I had a chance to pop over to Dayton yesterday to catch the main day of a mini-conference over the traditional criteria for discerning the historical Jesus...
It was connected to a collection of essays edited by Anthony LeDonne and Chris Keith. I went because it was only a couple hours away, I wanted to catch up with the subject, and there were a lot of interesting people and friends involved--former students, former teachers, fellow Dunnites, Fulbright acquaintances, notorious bloggers, acquaintances from United Theological Seminary, etc...
The point of the essays--and the conference--was to capture in one place the problems with the traditional criteria for discerning the historical Jesus among the Gospel materials. Missing from the conference was Scot McKnight, whose essay I took basically to say that any quest by an individual for the historical Jesus simply creates a speculative narrative. So he argues that we should just stick to the biblical narratives.
The other presenters systematically dismantled the traditional criteria:
Semitic original: Loren Stuckenbruck indicated that after a number of years in the past trying to uncover a likely Aramaic original behind the Gospel texts, you just can't identify one with any degree of certainty. The linguistic situation is just too messy. Even the Aramaic in Mark does not prove Mark is earlier in itself. And Matthew seems to "semitize" Mark's Greek sometimes.
Dale Allison gave a fun autobiography on his quest, how he eventually abandoned all the criteria and changed his method several times. His last (or so he says) contribution has incorporated recent studies on how memory works. But the most interesting thing is his sense that we should not be trying to weigh individual sayings or stories but categories of sayings or events. It's not so important that we be able to prove that Jesus said one specific saying or did one specific thing. What is more significant is that we have lots of sayings and events that show Jesus doing something, like helping the poor or getting into conflict with religious leaders. It's a different kind of multiple attestation.
Coherence: Anthony LeDonne showed how Norm Perrin's version of coherence was really a subset of Bultmann's criterion of dissimilarity. After you have determined what is likely by its dissimilarity to Judaism or Christianity, you can consider original sayings that cohere to it. Since dissimilarity is problematic (see below), Perrin's version of coherence was also problematic.
LeDonne had more sympathy for John Meier's version of coherence. If you can determine that some aspect of Jesus in general is likely to be historical, then other similar sayings or events are quite possibly historic as well. But LeDonne makes it clear that memory shapes everything. There's no route around the layers between us and Jesus. We can only try to look through them. Coherence of the sort Allison now practices may point us toward the kinds of things Jesus did but it does not prove an individual saying.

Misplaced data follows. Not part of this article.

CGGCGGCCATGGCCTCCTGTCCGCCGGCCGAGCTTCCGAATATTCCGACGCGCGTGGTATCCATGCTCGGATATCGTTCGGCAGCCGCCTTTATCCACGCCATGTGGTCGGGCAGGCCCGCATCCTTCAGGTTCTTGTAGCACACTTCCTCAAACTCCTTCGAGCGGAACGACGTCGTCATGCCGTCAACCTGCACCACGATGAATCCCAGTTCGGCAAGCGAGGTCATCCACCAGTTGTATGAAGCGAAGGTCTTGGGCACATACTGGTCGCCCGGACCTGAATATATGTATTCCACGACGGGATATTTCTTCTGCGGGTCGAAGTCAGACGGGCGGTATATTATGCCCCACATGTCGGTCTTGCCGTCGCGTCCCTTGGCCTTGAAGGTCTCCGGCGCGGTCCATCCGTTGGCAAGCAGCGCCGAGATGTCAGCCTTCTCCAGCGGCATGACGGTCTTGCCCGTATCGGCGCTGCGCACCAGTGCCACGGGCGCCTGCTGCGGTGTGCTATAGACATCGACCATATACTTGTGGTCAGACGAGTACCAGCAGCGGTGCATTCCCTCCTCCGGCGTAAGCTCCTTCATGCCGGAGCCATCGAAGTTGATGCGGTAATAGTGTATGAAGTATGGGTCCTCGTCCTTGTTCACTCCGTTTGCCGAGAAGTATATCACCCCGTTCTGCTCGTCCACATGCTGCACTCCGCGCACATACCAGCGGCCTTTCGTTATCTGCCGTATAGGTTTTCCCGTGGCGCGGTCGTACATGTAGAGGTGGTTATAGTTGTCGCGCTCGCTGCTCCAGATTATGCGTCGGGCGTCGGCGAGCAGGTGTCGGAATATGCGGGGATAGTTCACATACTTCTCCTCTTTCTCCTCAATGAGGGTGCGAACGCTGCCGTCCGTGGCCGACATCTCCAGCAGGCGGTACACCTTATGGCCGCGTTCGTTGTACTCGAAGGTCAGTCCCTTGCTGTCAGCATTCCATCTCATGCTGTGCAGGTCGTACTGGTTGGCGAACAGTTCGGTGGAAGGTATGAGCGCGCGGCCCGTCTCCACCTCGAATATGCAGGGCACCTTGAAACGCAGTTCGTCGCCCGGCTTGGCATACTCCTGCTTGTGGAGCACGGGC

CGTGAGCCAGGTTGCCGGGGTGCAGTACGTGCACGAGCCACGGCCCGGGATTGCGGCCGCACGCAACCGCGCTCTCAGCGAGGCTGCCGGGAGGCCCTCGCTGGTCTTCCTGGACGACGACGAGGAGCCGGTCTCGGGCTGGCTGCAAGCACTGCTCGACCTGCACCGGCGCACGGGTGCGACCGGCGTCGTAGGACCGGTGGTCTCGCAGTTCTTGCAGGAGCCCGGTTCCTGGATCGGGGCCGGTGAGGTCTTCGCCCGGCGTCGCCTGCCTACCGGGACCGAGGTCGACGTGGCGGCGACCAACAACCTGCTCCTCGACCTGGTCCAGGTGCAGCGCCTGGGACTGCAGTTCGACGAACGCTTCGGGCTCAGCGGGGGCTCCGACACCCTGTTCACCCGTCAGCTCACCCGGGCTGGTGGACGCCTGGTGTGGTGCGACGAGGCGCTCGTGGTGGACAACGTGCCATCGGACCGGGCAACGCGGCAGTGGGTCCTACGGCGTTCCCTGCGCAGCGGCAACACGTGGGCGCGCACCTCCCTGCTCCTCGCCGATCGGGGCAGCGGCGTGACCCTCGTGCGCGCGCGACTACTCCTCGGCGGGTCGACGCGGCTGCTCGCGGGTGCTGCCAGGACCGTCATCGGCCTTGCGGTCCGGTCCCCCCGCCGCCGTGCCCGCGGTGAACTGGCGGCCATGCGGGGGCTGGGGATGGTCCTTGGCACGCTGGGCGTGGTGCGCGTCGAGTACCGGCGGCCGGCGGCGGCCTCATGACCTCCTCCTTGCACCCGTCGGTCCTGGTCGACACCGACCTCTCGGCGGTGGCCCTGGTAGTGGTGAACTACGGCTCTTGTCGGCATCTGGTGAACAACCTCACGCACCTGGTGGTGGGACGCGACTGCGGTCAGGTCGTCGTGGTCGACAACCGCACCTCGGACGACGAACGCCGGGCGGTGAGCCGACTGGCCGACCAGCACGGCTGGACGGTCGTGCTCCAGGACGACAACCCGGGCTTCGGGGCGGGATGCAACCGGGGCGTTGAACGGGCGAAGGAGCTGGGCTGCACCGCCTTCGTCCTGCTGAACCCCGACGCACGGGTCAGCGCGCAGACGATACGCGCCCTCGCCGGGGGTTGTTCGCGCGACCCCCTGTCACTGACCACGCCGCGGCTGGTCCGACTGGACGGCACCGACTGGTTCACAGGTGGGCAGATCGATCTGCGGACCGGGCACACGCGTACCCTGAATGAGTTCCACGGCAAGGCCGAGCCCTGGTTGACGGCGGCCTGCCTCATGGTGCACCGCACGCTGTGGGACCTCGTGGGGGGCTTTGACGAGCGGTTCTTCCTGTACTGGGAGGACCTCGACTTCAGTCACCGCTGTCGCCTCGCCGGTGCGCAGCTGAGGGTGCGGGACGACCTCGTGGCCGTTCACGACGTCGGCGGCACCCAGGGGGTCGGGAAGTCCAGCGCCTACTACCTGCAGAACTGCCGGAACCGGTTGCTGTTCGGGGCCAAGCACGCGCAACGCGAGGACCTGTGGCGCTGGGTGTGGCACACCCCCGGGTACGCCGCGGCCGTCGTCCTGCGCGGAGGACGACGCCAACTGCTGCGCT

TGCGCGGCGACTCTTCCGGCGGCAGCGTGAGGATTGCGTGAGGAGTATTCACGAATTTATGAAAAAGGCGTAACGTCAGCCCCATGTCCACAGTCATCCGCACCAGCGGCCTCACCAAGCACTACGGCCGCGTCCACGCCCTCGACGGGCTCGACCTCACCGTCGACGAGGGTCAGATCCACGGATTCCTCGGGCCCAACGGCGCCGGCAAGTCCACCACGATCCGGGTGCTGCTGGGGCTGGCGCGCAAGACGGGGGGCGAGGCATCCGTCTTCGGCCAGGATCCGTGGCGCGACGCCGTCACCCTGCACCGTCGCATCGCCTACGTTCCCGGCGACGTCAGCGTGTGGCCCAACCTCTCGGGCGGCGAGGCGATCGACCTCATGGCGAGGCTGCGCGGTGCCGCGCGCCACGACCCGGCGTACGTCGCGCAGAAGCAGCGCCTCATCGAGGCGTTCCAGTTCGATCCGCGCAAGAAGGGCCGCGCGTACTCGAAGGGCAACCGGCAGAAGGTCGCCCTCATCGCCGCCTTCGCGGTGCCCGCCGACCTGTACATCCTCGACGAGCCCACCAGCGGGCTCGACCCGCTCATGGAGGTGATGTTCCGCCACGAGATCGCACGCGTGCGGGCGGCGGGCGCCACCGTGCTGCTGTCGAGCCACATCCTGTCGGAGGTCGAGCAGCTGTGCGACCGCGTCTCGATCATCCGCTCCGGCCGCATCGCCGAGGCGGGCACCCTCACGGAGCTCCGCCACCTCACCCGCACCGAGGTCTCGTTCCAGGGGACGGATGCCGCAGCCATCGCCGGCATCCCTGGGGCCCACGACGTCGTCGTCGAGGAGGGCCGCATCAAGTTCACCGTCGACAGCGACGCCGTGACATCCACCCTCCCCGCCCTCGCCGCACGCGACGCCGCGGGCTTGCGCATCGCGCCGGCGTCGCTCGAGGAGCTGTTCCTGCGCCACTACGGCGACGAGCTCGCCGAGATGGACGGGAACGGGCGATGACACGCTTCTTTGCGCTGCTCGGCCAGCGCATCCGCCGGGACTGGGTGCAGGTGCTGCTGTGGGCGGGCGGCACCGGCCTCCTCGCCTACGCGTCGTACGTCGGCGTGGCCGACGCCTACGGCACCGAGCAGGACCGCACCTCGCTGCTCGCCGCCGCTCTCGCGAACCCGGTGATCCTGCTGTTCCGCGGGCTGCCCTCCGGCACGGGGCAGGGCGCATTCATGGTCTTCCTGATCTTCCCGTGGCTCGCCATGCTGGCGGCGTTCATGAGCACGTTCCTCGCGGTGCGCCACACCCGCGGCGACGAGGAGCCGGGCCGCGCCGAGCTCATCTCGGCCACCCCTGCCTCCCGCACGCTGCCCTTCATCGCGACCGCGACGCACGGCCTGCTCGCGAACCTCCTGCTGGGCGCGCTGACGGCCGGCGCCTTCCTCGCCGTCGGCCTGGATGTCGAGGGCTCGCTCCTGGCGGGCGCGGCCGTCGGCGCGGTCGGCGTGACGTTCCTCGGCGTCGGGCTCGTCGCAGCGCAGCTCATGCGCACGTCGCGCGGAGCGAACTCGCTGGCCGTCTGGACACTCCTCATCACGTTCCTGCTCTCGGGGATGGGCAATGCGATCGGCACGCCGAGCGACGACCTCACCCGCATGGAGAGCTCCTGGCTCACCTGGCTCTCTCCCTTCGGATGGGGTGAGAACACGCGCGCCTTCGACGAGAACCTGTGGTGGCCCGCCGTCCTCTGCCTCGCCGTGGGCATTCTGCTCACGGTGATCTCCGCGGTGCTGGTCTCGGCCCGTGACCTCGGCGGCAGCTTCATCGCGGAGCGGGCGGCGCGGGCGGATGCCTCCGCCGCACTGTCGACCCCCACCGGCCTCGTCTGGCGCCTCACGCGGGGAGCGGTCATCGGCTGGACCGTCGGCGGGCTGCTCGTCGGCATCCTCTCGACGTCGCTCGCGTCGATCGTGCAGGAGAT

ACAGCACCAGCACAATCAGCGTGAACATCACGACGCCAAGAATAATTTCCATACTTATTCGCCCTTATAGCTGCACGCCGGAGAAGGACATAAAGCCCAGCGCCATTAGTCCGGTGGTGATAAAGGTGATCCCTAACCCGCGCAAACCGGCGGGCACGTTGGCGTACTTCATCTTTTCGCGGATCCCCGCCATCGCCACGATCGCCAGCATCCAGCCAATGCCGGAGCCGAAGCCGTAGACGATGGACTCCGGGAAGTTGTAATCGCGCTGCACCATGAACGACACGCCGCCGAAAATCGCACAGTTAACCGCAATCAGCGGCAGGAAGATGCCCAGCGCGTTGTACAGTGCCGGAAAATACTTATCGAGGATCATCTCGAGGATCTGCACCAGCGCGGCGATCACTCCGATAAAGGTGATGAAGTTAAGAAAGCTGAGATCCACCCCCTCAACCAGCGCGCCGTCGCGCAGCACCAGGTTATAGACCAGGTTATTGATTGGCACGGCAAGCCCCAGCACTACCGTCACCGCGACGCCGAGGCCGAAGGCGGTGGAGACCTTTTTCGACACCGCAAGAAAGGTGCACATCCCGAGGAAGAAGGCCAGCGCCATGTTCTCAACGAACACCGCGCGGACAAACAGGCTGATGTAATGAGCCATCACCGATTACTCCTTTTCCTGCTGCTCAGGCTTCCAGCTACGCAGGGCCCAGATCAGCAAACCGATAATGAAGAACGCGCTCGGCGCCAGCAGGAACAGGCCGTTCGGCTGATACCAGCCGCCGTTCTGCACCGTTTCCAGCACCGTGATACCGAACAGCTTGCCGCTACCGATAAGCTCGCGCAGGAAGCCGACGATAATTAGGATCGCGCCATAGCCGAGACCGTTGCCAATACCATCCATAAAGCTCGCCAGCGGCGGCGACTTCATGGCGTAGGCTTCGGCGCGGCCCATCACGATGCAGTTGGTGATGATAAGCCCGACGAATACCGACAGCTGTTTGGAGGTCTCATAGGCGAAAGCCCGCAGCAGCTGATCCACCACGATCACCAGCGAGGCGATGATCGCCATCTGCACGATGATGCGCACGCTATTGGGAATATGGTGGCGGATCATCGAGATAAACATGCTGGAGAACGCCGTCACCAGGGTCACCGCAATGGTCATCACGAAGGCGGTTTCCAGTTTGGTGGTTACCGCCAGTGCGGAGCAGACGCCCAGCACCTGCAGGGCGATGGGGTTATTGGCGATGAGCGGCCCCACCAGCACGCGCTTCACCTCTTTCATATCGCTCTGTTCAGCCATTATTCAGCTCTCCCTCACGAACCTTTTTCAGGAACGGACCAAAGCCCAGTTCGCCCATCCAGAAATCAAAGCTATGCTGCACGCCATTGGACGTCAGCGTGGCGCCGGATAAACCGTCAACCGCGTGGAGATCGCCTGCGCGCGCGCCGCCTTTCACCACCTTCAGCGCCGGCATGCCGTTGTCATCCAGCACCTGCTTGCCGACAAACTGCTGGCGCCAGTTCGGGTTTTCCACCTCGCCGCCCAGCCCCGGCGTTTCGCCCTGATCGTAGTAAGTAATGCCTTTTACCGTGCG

Embarrassment: Rafael Rodriguez talked about this criteria and made it clear that you can always find alternative scenarios in which some saying or event might not have been embarrassing initially. So perhaps the best known example is Jesus' baptism by John the Baptist. When Jesus is the superior, why would someone invent him being baptized by an inferior?
But alternative scenarios are possible. What if, for example, it improved Jesus' status at one point to associate him with John the Baptist and only later his status in the tradition grew so great that his baptism needed to be explained. (For those listening into this conversation, I don't think many question that Jesus was baptized by John. This is a question of historical method.)
Dissimilarity: Dagmar Winter suggested decades ago that it was ridiculous to consider dissimilarity from Judaism and Christianity an appropriate criterion for discerning the historical Jesus. We now talk about double similarity, that Jesus fits exactly between Judaism and Christianity, that the most plausible Jesus is one on in a path between Jesus' historical context and the Jesus movement that resulted. LeDonne suggested that anti-Semitism played a role in this criterion, the distancing of Jesus from his Jewish background.
Multiple Attestation: Mark Goodacre was an appropriate person to speak on this one, given his rejection of Q. Without Q, the supposed layers of independent sources tends to collapse. The bottom line is that when it is quite possible these authors knew of each other's writings, the sources cease to be fully independent.
There was some question of whether the discussion might throw the baby (Jesus) out with the bath water (a Grathianism). I personally think of it more of a correction than a complete abandonment. I will continue to use these sorts of factors in historical discussion. They are just far from foolproof in terms of historical method. And maybe John Byron will get Scot McKnight into some conference on the historical Jesus and Christian theology.